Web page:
Kim Dotcom’s appeal against extradition to the United States began streaming on YouTube on Wednesday, the first ever New Zealand court case to be broadcast live on the internet.
The hearing was not initially blockbuster viewing with YouTube showing only around 900 people tuning in as the livestream began. By the time court resumed after the lunch break, the audience had shrunk to just over 500 viewers.
Dotcom, a German-born internet entrepreneur, noted on Twitter that the third day of the hearing would be given over to arguments from the lawyers representing his co-defendants, saying “they never had a global live audience. Please be kind.”
The livestream got off to a shaky start, with the audio too quiet to be understood, but this was soon remedied, with clear video from the courtroom showing two of Dotcom’s co-defendants Bram van der Kolk and Mathias Ortmann sitting quietly with their laptops while listening to their lawyer’s submissions.
Dotcom was not in court, instead posting a photo and video online showing him watching the hearing on a large screen television from his penthouse apartment on the Auckland waterfront.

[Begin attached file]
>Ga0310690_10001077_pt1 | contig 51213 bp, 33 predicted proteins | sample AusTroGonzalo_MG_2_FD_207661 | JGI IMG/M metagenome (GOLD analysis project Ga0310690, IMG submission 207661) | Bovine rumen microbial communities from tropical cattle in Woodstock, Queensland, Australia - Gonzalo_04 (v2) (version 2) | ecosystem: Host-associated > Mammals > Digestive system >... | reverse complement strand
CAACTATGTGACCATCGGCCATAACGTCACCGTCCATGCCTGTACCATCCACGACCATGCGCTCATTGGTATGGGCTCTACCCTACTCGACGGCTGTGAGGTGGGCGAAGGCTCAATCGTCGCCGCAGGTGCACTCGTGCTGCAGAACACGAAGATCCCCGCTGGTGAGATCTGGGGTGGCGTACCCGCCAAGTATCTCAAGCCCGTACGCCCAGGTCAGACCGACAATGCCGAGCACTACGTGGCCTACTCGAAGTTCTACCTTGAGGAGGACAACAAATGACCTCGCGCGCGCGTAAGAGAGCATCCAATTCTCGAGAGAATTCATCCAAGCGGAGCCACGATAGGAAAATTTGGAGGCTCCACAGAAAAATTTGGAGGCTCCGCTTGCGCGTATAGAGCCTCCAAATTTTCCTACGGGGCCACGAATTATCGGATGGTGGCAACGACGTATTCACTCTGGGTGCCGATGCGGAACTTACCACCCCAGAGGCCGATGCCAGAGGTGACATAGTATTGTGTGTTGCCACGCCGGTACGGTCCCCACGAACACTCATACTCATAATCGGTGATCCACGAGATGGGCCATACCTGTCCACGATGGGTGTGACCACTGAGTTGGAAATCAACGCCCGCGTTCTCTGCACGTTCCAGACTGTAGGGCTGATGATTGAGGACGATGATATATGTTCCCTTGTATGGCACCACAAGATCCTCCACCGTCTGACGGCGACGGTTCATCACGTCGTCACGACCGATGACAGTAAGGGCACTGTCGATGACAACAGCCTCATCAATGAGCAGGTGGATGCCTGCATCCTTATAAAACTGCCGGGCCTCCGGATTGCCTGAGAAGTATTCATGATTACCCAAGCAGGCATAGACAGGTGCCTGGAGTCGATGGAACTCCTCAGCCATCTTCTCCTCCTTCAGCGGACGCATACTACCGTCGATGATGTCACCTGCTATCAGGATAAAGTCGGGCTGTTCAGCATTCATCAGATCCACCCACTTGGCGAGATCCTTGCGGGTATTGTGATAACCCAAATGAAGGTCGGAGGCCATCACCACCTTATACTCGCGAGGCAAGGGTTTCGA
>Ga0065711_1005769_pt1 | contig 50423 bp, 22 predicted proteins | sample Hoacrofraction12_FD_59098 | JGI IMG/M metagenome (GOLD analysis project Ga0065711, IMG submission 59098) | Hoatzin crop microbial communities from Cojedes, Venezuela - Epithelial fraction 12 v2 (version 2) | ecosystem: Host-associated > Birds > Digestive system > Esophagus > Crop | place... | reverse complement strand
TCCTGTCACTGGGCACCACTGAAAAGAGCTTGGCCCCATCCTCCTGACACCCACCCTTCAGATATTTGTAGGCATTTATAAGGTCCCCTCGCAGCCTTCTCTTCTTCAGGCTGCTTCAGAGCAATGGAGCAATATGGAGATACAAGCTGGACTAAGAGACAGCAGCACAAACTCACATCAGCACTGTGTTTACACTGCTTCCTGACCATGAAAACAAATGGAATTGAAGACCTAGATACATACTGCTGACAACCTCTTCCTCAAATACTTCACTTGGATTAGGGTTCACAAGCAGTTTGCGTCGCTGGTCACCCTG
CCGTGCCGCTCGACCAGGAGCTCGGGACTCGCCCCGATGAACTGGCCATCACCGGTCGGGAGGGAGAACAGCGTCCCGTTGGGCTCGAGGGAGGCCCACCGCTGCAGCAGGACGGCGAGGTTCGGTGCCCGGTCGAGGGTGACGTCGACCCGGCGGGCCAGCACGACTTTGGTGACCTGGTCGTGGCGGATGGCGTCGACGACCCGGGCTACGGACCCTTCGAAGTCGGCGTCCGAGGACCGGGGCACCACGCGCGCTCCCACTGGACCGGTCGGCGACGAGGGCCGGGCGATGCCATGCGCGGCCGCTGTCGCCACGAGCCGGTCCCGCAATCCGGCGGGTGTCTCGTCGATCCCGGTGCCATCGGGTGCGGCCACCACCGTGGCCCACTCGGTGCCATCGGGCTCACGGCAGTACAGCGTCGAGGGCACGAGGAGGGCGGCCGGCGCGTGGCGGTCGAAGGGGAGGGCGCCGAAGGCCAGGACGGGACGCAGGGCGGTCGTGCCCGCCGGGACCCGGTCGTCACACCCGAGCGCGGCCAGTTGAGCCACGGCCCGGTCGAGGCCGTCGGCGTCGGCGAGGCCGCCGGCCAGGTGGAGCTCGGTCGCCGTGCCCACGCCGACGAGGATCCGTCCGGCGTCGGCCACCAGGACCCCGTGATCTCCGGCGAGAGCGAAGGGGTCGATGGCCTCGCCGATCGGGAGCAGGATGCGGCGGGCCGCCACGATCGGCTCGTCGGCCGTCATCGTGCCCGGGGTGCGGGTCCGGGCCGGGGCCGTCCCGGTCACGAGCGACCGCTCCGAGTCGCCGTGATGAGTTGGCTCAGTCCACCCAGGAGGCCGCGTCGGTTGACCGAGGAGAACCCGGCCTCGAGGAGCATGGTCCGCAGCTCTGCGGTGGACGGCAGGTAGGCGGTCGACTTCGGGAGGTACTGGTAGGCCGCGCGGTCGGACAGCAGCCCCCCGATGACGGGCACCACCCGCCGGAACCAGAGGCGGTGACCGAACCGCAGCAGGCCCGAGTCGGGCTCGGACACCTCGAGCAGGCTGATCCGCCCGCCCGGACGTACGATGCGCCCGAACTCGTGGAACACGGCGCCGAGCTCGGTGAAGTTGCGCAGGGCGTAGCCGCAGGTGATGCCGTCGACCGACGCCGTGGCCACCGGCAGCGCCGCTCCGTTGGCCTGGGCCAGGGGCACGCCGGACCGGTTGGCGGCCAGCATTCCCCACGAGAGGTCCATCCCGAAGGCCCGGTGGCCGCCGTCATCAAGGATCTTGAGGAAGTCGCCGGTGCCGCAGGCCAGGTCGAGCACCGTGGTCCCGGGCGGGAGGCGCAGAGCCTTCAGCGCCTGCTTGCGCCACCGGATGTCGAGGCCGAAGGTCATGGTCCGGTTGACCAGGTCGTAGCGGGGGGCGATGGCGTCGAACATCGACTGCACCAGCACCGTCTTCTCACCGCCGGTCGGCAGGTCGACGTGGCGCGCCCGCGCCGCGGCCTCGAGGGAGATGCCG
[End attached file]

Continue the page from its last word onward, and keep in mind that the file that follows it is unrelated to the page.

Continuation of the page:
He asked his almost half a million Twitter followers to join him in posting photos and videos of themselves watching the proceedings.
Dotcom, who hired a cameraman to film the hearing, had earlier hailed the judge’s decision to allow the case to be livestreamed as a victory for open justice.
Auckland High Court Justice Murray Gilbert gave permission for the livestreaming on Tuesday, ruling that it must be subject to a 20 minute delay in order to prevent any evidence subject to court suppression orders being made public.
Dotcom has also been told the livestream must show only the proceedings of the hearing, and that video footage must be removed once the six week hearing ends.
Dotcom, Ortmann, van der Kolk and fellow colleague Finn Batato were ruled eligible for extradition to the US last December, but are appealing the decision.
The four were arrested in New Zealand in 2012 and charged with copyright infringement, racketeering and money laundering in relation to the operations of Dotcom’s former file-sharing website Megaupload.
US authorities allege the site was being used to breach copyright because its users were encouraged to upload copyrighted material, including movies.